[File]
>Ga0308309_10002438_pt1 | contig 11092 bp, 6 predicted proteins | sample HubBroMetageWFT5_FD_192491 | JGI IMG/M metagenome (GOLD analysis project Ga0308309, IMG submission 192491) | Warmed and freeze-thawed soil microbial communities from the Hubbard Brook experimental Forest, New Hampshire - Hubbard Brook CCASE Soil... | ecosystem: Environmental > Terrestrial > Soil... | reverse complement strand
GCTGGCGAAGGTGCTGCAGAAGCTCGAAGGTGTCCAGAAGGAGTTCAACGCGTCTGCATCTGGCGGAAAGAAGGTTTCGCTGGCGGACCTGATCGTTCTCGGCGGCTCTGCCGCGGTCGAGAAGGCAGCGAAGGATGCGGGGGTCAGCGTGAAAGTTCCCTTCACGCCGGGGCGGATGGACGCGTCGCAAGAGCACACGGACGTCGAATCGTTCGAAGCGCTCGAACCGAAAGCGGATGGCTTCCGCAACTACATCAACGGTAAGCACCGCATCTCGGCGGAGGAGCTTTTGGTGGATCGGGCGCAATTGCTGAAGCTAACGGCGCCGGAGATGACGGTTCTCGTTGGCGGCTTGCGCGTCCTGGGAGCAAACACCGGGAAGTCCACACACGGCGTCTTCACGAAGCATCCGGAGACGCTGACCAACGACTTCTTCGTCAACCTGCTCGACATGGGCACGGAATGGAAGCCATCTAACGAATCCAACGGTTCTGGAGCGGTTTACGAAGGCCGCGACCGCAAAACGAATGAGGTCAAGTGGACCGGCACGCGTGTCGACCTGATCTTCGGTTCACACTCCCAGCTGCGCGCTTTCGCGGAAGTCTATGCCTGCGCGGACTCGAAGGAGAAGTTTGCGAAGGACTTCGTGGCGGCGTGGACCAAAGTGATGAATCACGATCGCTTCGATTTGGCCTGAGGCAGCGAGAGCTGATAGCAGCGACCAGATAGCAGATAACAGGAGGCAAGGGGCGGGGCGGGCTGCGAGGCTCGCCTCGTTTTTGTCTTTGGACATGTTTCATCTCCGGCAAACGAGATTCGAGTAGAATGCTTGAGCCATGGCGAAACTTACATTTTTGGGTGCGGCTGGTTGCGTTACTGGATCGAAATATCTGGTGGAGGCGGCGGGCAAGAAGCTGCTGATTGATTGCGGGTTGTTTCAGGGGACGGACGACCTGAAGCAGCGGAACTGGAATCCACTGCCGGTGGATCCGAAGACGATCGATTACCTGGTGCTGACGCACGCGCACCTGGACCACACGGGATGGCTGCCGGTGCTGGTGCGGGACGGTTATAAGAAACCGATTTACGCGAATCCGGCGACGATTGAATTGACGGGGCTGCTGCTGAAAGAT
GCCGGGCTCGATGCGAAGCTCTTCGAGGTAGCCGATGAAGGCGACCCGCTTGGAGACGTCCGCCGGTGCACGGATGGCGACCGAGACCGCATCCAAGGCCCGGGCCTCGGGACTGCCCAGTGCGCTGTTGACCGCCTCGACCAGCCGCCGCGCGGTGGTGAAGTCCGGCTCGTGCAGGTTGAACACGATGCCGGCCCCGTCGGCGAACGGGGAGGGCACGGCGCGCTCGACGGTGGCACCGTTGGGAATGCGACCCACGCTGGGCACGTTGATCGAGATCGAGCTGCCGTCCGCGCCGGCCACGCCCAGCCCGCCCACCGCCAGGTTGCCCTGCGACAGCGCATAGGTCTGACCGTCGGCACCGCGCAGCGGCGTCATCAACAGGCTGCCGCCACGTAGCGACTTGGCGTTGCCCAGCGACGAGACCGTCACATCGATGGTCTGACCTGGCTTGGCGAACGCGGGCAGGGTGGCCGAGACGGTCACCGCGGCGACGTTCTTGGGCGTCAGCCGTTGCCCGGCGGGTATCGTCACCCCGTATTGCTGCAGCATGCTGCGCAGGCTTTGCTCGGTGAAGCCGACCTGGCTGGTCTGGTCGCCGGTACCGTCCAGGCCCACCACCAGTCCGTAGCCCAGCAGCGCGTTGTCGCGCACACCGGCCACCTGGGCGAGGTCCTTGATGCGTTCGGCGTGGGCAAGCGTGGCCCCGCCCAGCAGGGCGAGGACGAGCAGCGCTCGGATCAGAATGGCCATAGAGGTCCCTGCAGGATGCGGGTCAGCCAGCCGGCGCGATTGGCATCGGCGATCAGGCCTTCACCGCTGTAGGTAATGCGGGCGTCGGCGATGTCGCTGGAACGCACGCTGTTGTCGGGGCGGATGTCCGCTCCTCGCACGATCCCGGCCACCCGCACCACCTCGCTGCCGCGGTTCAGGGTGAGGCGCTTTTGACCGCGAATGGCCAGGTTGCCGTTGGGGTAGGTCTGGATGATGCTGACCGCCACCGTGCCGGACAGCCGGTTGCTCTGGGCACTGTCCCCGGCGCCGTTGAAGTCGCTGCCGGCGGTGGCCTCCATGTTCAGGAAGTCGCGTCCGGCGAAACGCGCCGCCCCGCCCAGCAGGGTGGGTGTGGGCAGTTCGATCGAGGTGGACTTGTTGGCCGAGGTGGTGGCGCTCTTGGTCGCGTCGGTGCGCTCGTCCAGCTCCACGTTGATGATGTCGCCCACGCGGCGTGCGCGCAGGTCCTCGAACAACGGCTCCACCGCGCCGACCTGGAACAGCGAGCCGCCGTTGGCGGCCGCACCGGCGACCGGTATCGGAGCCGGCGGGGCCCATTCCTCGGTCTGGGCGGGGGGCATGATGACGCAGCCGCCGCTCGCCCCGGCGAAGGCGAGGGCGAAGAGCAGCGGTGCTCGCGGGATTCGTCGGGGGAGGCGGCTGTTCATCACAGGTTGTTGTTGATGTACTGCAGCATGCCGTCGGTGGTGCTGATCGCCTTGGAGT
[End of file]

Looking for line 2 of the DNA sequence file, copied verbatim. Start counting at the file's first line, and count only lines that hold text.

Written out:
GCTGGCGAAGGTGCTGCAGAAGCTCGAAGGTGTCCAGAAGGAGTTCAACGCGTCTGCATCTGGCGGAAAGAAGGTTTCGCTGGCGGACCTGATCGTTCTCGGCGGCTCTGCCGCGGTCGAGAAGGCAGCGAAGGATGCGGGGGTCAGCGTGAAAGTTCCCTTCACGCCGGGGCGGATGGACGCGTCGCAAGAGCACACGGACGTCGAATCGTTCGAAGCGCTCGAACCGAAAGCGGATGGCTTCCGCAACTACATCAACGGTAAGCACCGCATCTCGGCGGAGGAGCTTTTGGTGGATCGGGCGCAATTGCTGAAGCTAACGGCGCCGGAGATGACGGTTCTCGTTGGCGGCTTGCGCGTCCTGGGAGCAAACACCGGGAAGTCCACACACGGCGTCTTCACGAAGCATCCGGAGACGCTGACCAACGACTTCTTCGTCAACCTGCTCGACATGGGCACGGAATGGAAGCCATCTAACGAATCCAACGGTTCTGGAGCGGTTTACGAAGGCCGCGACCGCAAAACGAATGAGGTCAAGTGGACCGGCACGCGTGTCGACCTGATCTTCGGTTCACACTCCCAGCTGCGCGCTTTCGCGGAAGTCTATGCCTGCGCGGACTCGAAGGAGAAGTTTGCGAAGGACTTCGTGGCGGCGTGGACCAAAGTGATGAATCACGATCGCTTCGATTTGGCCTGAGGCAGCGAGAGCTGATAGCAGCGACCAGATAGCAGATAACAGGAGGCAAGGGGCGGGGCGGGCTGCGAGGCTCGCCTCGTTTTTGTCTTTGGACATGTTTCATCTCCGGCAAACGAGATTCGAGTAGAATGCTTGAGCCATGGCGAAACTTACATTTTTGGGTGCGGCTGGTTGCGTTACTGGATCGAAATATCTGGTGGAGGCGGCGGGCAAGAAGCTGCTGATTGATTGCGGGTTGTTTCAGGGGACGGACGACCTGAAGCAGCGGAACTGGAATCCACTGCCGGTGGATCCGAAGACGATCGATTACCTGGTGCTGACGCACGCGCACCTGGACCACACGGGATGGCTGCCGGTGCTGGTGCGGGACGGTTATAAGAAACCGATTTACGCGAATCCGGCGACGATTGAATTGACGGGGCTGCTGCTGAAAGAT